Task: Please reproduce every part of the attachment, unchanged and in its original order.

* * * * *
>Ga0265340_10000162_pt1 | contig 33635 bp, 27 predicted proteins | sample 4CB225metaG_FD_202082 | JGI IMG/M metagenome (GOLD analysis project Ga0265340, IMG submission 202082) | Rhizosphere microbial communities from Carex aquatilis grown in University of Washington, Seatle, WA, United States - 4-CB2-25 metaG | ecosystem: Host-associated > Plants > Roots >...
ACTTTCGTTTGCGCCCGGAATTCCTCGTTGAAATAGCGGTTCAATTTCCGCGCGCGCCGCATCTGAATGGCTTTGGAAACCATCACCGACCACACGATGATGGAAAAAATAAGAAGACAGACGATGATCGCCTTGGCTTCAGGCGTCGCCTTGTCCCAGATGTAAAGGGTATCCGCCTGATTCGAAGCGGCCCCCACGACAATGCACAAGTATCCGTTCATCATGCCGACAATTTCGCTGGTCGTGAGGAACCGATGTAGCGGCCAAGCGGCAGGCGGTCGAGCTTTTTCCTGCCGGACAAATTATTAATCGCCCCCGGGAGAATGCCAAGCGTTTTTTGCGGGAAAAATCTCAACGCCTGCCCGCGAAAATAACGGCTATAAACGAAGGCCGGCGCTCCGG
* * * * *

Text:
>Ga0265340_10000162_pt1 | contig 33635 bp, 27 predicted proteins | sample 4CB225metaG_FD_202082 | JGI IMG/M metagenome (GOLD analysis project Ga0265340, IMG submission 202082) | Rhizosphere microbial communities from Carex aquatilis grown in University of Washington, Seatle, WA, United States - 4-CB2-25 metaG | ecosystem: Host-associated > Plants > Roots >...
ACTTTCGTTTGCGCCCGGAATTCCTCGTTGAAATAGCGGTTCAATTTCCGCGCGCGCCGCATCTGAATGGCTTTGGAAACCATCACCGACCACACGATGATGGAAAAAATAAGAAGACAGACGATGATCGCCTTGGCTTCAGGCGTCGCCTTGTCCCAGATGTAAAGGGTATCCGCCTGATTCGAAGCGGCCCCCACGACAATGCACAAGTATCCGTTCATCATGCCGACAATTTCGCTGGTCGTGAGGAACCGATGTAGCGGCCAAGCGGCAGGCGGTCGAGCTTTTTCCTGCCGGACAAATTATTAATCGCCCCCGGGAGAATGCCAAGCGTTTTTTGCGGGAAAAATCTCAACGCCTGCCCGCGAAAATAACGGCTATAAACGAAGGCCGGCGCTCCGG